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Patient guide in total knee replacement surgery.

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PATIENT GUIDE TO TOTAL HIP REPLACEMENT

Total hip replacement surgery has been one of the most common and successful procedures in Orthopedic Surgery for the past five to six decades for treating patients crippled with arthritis of the hip joint. Now approx. 100,000 Total Hip Replacement operations are done in USA alone every year.

Our hip joint moves millions of time to allow us to do routine activities like walking, sitting/squatting, climbing, playing, dancing etc. in our life without us even knowing. Hip arthritis restricts our activities significantly, our hip becomes stiff and our walk painful with a noticeable limp and every step seems needs considerable effort.

What are the symptoms of arthritis of the hip?
If you are suffering from severe hip arthritis, then typically you may have some or all of the following symptoms in varying severity:

  • Pain in the groin and thigh
  • Difficulty in walking / Limp
  • Stiffness of the hip joint
  • Later you may have pain even at rest

The commonest location of pain from the hip joint disease is the groin. You may also notice this pain radiating to the inner thigh and knees or else may have pain in the buttocks and lower back. Limp on walking and restriction of movement follows thereafter. With advance arthritis you may have significant restriction of hip movements, pain at rest, or on turning sides in bed. You also may notice shortening or even lengthening of your affected limb.

Pain in the hip can also be due to affliction of areas other than hip pain. A careful examination must be performed to rule out other conditions confused with hip pain. These include:

  • Lower Back Conditions
  • Sacroiliac Joint Conditions
  • Knee Joint Conditions

Is it possible to manage pain without surgery (NON OPERATIVE TREATMENT)

Medicines:
Analgesics / NSAIDS / Pain Killer Medicines: helps in reducing pain and stiffness by decreasing swelling, and inflammation in the joint. Limited use of analgesics is accepted, however, consumption over many years can affect kidney functions adversely and even irreversibly. No particular NSAID is better than other. Glucosamine / Joint Supplementation: can help relieve your symptoms in early arthritis but have limited or no affect in advanced arthritis. These medicines are safe for consumption for a prolonged period.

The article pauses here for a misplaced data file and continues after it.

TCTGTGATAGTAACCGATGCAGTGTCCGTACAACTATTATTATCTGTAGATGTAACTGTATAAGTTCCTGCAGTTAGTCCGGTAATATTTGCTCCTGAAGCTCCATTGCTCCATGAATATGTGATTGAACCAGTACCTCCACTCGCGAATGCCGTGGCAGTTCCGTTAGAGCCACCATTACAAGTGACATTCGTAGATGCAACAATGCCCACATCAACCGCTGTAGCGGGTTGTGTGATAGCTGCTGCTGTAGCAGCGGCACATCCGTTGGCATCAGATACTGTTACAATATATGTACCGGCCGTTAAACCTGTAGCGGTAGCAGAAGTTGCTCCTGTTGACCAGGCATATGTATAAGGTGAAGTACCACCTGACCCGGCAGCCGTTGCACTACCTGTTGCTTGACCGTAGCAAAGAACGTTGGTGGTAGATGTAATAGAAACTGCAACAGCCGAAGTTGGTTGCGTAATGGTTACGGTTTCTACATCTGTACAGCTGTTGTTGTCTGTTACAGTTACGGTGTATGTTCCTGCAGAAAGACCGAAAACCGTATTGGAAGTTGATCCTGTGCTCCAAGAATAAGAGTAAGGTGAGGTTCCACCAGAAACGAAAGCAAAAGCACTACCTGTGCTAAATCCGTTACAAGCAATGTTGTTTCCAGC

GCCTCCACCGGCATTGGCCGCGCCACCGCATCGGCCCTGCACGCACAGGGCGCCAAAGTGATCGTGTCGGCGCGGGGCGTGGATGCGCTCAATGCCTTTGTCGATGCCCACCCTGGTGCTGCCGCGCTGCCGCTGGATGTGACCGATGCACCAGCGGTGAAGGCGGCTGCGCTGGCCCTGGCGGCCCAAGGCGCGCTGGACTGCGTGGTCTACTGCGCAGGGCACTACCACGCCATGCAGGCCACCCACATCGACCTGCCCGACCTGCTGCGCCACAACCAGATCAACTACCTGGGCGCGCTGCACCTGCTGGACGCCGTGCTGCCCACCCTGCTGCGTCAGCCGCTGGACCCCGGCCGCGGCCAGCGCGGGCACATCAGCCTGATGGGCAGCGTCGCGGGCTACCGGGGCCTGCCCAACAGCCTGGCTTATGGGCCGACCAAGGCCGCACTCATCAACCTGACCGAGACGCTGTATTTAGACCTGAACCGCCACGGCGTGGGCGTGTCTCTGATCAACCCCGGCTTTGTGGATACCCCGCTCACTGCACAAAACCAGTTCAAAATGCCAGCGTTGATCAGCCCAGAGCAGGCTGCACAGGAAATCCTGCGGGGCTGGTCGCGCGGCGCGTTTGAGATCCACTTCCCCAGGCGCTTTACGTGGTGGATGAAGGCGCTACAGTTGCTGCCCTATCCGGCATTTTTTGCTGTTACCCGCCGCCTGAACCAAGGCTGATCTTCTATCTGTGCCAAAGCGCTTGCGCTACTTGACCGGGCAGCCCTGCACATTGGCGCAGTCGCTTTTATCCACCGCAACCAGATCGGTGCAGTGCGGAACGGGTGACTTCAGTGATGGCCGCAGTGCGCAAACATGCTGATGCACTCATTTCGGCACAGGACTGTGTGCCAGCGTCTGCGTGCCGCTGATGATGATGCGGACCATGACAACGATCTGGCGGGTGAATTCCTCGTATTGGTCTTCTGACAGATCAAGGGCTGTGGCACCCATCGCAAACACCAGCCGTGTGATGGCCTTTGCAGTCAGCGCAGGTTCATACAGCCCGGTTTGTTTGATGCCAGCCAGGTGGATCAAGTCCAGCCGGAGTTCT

Walking aids: (Cane / Stick / Crutch (all in opposite end) / or Walker) they all help as they reduce burden on your already damaged joint. They help you walk more comfortably and without a limp.
Physical Therapy: can help maintain motion and strength of the soft-tissues and muscles around the joint. Before surgery these exercises can keep your joint in the best shape possible prior to total hip replacement surgery.

Injections: does not have much role in hip arthritis.

“Though these above measures will help reduce your symptoms temporarily, but remember they can never reverse changes of arthritis in your hip joint” Most or all of these measures can help you to get temporary relief, but the duration of relief can vary from few days to even few years. However, if your disabilities and pain are persisting and affecting the activities of daily life, than getting the hip replaced is a better option. Delaying your surgery for long time can lead to deformities of muscles and joints making recovery even after a successful surgery prolonged and difficult.

What is a hip replacement surgery?

Hip replacement surgery involves removing the ball and socket of the arthritic hip joint. The top part of the thigh bone (femur head) is either removed and an implant fits within the central canal of the femur (conventional total hip replacement) or femoral head is reshapened and a metal cap fits on it (resurfacing total hip replacement). All the cartilage along with some bone is then removed from the socket (acetabulum), and a new socket is fixed in its place. This newly replaced ball and socket joint gives new joint and allow painless movement.

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